Waking up once more and realizing she was still here was an awful feeling.
Of course, deep down, shackled underneath her desperation to get home, she was thankful. Thankful for the plush bed she got to sleep on, for the sanctuary she had been given, for being saved by that awful man... but god, did it hurt to wake up and feel your heart sink knowing you weren't home, no matter how much you wished you were.
For a long time, she only laid there, staring at the canopy, thinking to herself. Not the wisest choice, given how unstable she was from the past few hours, but there was nothing else for her to really do except contemplate; exploring without the comforting presence of Morrigan - no, Mor, she had asked Lucy to call her - was an endeavor she wasn't willing to take just yet. Not when she could still feel that man's - what had Mor called him? The King of Hybern, that was right - fingers grip her chin, forcing her to look into his eyes, those awful depths of sadism and spite. She felt a shiver overtake her body at just thinking about him.
So many questions swirled around her head, impatient and desperate for answers. What was this place? How could those people do that... magic? How was she even here? But most importantly, how was she going to get sent home? She forced the lump forming in her throat and the dampness of her eyelids away at the thought of what the answers to those questions could possibly be.
A knock on the door startled her from her incoming mental breakdown, a woman whose every aspect of her was so entirely dark that Lucy could only describe her as mist and smoke, like she had been plucked right out of the void, poked her head into the room. A small smile was her greeting, stepping into the room as another woman, identical to the first, followed immediately after. Lucy sat up at their arrival, blinking several times as she thought she was seeing twins of things; but no, there they were, real as... well, real as things could be in this place.
"Er... hello," she hesitantly greeted, swinging her legs to the side of the bed and standing, swaying on her feet lightly. Trying not to appear entirely rattled by their sudden appearance, she slowly approached them, stopping as she came face-to-face with the pair.
The twins both gave her a charming smile in response, their movements and facial expressions unnervingly mirrored. "Good morning, my lady. Cerridwen and I are here to prepare you for the day, and escort you to High Lord Rhysand. He thought you would wish to meet with him as soon as possible," one of the twins explained, their voices strangely gentle and soothing, similar to Mor's. Lucy couldn't help but sag her shoulders in relief to the news that she would be getting answers as soon as possible, glad she didn't have to remain alone with only her thoughts for company.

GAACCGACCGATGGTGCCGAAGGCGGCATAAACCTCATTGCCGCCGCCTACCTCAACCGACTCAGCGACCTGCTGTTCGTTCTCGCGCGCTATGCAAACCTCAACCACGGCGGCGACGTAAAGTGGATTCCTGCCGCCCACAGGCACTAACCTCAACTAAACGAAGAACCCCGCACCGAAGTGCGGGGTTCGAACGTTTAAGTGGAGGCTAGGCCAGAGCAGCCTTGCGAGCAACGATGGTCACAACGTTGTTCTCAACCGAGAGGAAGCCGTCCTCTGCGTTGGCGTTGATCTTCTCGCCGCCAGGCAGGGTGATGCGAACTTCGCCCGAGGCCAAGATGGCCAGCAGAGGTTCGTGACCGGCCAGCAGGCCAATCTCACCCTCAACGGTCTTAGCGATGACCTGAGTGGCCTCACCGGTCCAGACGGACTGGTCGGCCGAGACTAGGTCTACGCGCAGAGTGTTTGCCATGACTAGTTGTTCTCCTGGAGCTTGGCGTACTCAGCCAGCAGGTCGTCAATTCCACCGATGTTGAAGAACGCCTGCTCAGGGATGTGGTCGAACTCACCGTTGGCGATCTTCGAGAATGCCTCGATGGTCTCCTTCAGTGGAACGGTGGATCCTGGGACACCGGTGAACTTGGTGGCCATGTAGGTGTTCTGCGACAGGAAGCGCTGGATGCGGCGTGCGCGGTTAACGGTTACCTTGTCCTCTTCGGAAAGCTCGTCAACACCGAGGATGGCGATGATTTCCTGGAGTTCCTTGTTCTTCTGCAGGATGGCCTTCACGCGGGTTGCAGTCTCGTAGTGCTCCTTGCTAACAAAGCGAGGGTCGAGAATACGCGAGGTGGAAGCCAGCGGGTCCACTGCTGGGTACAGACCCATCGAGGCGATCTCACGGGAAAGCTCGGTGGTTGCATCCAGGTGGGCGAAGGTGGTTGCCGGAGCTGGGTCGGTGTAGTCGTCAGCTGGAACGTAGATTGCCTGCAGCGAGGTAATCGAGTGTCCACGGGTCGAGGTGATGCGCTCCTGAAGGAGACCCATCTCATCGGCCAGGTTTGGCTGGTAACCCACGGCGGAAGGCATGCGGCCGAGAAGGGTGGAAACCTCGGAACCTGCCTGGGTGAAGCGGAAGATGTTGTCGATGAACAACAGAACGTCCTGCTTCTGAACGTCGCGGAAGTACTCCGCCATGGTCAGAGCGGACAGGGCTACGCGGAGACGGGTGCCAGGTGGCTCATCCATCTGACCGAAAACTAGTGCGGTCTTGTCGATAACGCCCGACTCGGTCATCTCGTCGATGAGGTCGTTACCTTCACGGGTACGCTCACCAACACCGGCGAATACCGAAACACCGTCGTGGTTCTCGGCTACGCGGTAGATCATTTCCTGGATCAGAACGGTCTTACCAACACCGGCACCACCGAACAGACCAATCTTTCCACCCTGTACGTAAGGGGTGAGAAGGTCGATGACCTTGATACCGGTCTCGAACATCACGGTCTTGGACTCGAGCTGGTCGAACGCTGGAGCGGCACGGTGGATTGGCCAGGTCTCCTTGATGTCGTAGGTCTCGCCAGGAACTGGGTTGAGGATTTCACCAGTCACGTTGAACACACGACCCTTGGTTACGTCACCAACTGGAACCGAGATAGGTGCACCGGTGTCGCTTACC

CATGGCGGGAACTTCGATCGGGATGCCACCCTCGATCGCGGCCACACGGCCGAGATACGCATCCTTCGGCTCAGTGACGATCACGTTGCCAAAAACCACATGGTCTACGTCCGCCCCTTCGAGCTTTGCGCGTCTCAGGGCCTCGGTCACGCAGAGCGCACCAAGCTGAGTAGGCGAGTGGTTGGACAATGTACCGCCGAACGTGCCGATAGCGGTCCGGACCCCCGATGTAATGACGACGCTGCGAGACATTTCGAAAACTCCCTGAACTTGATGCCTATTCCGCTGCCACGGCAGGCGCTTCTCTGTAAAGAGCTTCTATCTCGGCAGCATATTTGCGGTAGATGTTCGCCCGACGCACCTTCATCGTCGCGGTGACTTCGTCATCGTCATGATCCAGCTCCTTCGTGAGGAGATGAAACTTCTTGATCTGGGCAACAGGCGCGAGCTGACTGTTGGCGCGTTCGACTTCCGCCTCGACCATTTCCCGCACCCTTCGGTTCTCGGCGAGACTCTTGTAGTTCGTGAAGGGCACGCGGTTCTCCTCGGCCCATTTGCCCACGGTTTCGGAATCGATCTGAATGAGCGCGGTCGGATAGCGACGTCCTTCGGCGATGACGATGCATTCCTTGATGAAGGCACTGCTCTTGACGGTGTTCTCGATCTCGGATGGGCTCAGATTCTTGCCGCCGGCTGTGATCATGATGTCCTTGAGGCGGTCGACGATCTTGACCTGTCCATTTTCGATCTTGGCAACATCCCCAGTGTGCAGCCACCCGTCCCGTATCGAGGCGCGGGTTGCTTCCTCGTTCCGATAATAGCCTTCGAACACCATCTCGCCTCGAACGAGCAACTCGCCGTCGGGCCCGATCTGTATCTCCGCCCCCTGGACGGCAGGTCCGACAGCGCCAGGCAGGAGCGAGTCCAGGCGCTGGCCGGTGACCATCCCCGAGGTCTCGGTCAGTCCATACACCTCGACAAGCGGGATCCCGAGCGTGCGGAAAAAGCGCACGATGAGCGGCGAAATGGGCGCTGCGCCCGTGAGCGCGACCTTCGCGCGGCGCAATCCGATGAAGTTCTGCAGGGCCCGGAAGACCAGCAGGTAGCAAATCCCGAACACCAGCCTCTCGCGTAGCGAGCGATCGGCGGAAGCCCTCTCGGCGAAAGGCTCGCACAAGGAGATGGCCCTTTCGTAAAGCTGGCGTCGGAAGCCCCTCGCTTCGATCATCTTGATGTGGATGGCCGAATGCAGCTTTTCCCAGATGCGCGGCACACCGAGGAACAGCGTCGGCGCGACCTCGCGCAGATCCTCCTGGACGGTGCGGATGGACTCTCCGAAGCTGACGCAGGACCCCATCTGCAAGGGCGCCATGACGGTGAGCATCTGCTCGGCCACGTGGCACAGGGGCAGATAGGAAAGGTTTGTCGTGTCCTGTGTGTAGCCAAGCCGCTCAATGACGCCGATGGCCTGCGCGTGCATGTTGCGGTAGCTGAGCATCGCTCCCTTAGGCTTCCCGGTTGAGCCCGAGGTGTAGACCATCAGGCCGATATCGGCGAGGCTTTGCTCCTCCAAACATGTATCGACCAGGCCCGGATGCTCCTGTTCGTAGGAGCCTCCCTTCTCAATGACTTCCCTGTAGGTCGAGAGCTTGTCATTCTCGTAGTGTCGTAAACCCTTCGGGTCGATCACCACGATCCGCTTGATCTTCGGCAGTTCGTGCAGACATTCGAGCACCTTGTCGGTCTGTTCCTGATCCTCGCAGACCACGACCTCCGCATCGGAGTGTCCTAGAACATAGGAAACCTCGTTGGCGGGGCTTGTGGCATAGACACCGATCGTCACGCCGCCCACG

"Thank you so much. Um... where do I...?" She trailed off, unsure how to continue. How did the people bathe here? From what she had seen, their technology seemed to be very little; was there a communal bathhouse?
The one named Cerridwen only gave an understanding smile, sweeping her across the room where the other had pulled a tub from god-knows-where, flicking her wrist and filling it to the brim with water. Lucy couldn't help but let out a startled gasp at the display of magic, Cerridwen giggling lightly in her ear as she gently tugged on Lucy's nightgown she had changed into the night before.
"Oh, er, it's alright, I can undress myself," she said gently, stepping out of Cerridwen's grasp nervously. When the pair made no move to give her privacy, she didn't dare ask them to leave, scared of offending them, and shoved modesty to the back of her mind as she tugged her nightgown over her head and stepped into the water as quickly as she could, sinking into the tub as the water's warmth forced out a sigh of content from her.
She heard one of the twins kneel by her side, the sensation of some kind of oil being gently poured onto her head startling her for a moment, the feeling of fingertips massaging into her scalp quickly soothing the surprise away. She tried to focus on that feeling rather than the unpleasant memories that forced their way into her mind at being submerged in water once more, hugging her knees to her bare chest for a semblance of comfort. It's just a bath, Lucy, you're not going to drown, was the mantra that kept her from jumping out of the tub as soon as she could.
The bath ended as quickly as it began, the other twin - Nuala, she thought she heard Cerridwen call her briefly - gently pulling her up and leading her out of the tub, the other enveloping her with a towel that soaked up the water so quickly Lucy would never have thought she'd even been wet. Usually, she would have been embarrassed by someone else's presence while she bathed, but there was something about the twins that made her at ease around them, despite their wraith-like appearance and movements. She simply chalked it up to the shock of everything.
They were halfway through helping her into a gown when a knock sounded at the door. The twins looked to each other, confusion written on their identical faces. One of them flittered to the door, her movements so fluid Lucy would have sworn she was levitating, opening it to reveal the familiar face of Mor, all smiles and grace as Nuala opened the door wider to allow her inside. She looked… exhausted, yet still retained all the beauty and elegance of a queen.